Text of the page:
The Straw. Short Story.

Declans phone buzzed, he glanced ath the screen then put it back down. It buzzed again, twice more in rapid succession. He gritted his teeth and grabbed his phone, quickly he turned it onto silent, then put it down again. He took a deep breath and released it slowly. It did nothing to help. Even with the phone on silent he still knew more texts were coming in, probably a few phonecalls too. He always hated with Elizabeth got like this. No doubt she had seen something innocuous, a picture of him hugging a female cousin was what set her off the last time, but she wouldn’t stop until she had a full and total explination. He rubbed at his ring finger, it was still bare, but not for much longer. Elizabeth had been talking about marriage a lot lately, her friends were all getting engaged. He paused, realising she was the only one who still wasn’t. The last one. They must love that, lording it over her, after all she was usually the first for everything, all the latest designs, new electronics, new cars, new houses. He shuddered. It was exhausting trying to keep up with everyone else, but she insisted.

He began to feel guilty, he shouldn’t be ignoring her, it would only make it worse, the faster he dealt with it the faster it would all be over. They could go back to being happy again. At least until the next photo, the next text from a work friend, the next anything she didn’t approve of. He picked up his phone, twenty three messages and seven missed calls. It wasn’t bad. Maybe it wasn’t anything to do with him. He scrolled to her number on his phone, already he could feel the ball of dread forming, beginning to grow. He clicked dial. With each ring it grew worse until he felt a vague sense of nausea. Voicemail. Huh. Maybe this was some new form of punishment? He put his phone down, the nausea was growing. What if something had gone wrong, what if she had been in an accident and she was trying to contact him. The texts weren’t much of a help, mostly a variety of why aren’t you answering and where are you. Usual fare for her. His phone started ringing, her name on the screen. He took a deep, slow breath then answered.

The phonecall was short and cold. She wasn’t impressed that he hadn’t answered, telling him they’d have to discuss it later. That was the one positive thing about her friends, she didn’t like to argue with him in front of them. It wasn’t even anything important, just wanting him to ring and confirm their reservations for tonight. He didn’t know why she couldn’t just ring herself, it would have made the entire process easier. He shook his head, that was a lie, he knew why. She had specifically mentioned The Arch, the restaurant where they had their first date, along with pointed comments about how romantic it would be if they were given the same table. She was expecting him to propose tonight and god help him he thought she was right.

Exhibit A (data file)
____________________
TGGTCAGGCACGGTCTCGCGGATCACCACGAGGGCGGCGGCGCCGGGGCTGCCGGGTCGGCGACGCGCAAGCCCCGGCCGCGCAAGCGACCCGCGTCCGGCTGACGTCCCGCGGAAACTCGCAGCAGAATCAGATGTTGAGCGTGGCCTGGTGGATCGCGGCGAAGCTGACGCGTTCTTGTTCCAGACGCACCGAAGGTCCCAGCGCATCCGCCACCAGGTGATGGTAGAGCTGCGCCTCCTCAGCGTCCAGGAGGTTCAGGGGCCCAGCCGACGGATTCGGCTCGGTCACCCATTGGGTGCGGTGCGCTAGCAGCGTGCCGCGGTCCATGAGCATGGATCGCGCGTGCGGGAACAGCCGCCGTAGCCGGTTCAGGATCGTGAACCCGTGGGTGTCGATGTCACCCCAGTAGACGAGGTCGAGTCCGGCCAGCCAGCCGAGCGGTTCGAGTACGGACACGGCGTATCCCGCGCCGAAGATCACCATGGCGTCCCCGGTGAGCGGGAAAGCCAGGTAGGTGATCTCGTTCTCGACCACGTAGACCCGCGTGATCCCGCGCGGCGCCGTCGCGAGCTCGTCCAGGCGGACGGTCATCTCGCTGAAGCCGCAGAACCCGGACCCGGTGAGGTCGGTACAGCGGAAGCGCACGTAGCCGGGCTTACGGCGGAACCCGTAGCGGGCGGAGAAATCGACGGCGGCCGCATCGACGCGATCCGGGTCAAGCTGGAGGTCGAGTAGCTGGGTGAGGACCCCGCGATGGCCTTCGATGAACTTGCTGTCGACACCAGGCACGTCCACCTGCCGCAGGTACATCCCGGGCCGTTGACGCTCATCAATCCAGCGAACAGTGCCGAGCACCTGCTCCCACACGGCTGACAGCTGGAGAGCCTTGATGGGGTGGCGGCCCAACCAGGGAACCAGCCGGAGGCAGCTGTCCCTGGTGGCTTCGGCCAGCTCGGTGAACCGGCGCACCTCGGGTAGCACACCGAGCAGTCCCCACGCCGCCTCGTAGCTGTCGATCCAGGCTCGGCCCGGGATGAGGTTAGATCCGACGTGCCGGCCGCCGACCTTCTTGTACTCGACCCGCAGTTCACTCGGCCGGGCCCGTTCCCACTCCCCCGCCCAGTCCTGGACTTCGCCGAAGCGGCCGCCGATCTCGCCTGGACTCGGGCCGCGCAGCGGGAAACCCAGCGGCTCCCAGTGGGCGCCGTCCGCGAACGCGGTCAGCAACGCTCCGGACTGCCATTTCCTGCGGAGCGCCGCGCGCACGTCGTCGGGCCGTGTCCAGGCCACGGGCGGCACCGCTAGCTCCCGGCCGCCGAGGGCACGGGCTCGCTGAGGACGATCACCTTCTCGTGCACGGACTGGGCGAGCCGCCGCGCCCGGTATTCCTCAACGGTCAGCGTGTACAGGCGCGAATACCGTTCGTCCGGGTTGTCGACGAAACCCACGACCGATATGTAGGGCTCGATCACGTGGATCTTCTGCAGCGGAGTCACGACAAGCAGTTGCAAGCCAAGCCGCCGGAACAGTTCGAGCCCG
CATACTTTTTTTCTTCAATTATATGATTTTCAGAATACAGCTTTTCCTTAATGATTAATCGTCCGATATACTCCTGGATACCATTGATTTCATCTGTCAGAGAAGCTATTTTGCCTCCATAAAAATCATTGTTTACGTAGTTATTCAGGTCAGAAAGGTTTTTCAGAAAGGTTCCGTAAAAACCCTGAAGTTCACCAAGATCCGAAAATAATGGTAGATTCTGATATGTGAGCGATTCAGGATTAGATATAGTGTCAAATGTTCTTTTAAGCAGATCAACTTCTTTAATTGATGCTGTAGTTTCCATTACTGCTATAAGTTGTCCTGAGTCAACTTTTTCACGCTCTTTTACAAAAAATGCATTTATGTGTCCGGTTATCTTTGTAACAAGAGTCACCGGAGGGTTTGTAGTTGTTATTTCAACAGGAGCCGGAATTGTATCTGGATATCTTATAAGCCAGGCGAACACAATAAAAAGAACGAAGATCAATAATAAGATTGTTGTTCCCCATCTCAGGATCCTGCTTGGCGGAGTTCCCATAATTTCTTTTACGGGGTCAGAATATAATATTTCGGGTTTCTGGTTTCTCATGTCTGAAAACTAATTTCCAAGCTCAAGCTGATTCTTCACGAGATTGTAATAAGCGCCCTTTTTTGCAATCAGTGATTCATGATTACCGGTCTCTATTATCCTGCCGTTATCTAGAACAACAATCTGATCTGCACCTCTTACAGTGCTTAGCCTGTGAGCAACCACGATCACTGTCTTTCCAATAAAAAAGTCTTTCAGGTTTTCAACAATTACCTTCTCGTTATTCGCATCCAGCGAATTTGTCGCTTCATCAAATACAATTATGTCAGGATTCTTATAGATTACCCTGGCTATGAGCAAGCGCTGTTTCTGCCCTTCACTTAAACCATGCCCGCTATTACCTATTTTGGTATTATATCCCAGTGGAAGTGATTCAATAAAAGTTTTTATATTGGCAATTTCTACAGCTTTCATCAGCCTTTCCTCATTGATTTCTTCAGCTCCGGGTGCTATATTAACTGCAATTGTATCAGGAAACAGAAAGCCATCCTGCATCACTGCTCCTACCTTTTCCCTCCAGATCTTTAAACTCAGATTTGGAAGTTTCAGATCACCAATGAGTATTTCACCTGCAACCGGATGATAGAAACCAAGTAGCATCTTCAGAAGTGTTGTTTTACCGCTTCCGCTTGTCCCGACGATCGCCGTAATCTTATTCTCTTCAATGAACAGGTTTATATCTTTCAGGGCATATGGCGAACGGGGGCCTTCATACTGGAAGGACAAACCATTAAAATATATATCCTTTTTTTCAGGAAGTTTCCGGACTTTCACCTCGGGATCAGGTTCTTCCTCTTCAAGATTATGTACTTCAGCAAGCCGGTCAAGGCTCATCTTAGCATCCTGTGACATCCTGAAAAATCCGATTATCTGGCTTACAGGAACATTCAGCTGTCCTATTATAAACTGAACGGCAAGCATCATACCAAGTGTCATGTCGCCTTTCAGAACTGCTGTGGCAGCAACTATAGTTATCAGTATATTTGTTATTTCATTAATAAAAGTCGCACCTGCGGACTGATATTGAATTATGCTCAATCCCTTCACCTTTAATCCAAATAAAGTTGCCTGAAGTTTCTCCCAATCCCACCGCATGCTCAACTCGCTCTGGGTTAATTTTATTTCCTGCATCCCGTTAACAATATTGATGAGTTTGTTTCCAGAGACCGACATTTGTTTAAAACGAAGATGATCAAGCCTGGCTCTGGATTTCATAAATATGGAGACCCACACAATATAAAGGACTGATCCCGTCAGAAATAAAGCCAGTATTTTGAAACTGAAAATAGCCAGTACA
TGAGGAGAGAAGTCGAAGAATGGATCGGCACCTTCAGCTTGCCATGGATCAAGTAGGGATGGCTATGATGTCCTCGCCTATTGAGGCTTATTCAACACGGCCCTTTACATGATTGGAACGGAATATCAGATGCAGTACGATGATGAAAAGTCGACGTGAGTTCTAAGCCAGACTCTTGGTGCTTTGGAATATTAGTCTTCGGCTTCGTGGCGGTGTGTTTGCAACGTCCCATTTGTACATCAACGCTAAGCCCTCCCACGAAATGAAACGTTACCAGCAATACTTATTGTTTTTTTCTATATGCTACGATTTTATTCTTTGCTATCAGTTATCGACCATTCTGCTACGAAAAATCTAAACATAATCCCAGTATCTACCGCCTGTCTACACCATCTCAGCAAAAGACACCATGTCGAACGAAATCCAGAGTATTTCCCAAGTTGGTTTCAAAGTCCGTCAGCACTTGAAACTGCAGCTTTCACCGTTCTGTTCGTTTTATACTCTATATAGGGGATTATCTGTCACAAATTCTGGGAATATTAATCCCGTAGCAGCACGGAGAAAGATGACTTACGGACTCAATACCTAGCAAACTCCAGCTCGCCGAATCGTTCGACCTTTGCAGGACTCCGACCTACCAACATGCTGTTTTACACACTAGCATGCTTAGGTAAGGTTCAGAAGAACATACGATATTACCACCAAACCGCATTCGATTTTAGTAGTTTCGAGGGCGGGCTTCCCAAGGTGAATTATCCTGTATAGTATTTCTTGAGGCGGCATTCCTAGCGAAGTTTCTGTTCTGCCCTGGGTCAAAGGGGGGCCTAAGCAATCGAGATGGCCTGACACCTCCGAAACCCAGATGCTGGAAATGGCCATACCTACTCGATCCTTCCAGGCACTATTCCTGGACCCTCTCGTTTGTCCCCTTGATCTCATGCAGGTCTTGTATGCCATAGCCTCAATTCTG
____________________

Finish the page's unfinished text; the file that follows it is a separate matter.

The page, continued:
He had been given the ring by his mother, it had been his grandmothers. She had handed it to him, a knowing look in her eyes, “I know you’ve been talking to Elizabeth about this lately, I was waiting for you to ask for the ring, but I was worried you might have felt a bit off about it. I’m so happy for the two of you.” The ring was sitting upstairs in his office drawer, the only place in the house that was locked and that Elizabeth had no access too. Important client information, he had told her, ones that he legally had to keep under lock and key. His heart had sunk when his mother had produced the ring, he knew that was Elizabeth, filling his mothers head with stories of marriage and grandchildren. They’d only been dating two years at this point, he wasn’t close to being ready. But maybe no one was ready. They were happy weren’t they? In their own way at least. Sure it was stressful, but she could be so kind and loving too. Besides, she was the driving force behind him, always pushing him to do better, to be better. Surely that was what someone needed in a partner. He released a breath slowly, but would he ever be enough for her?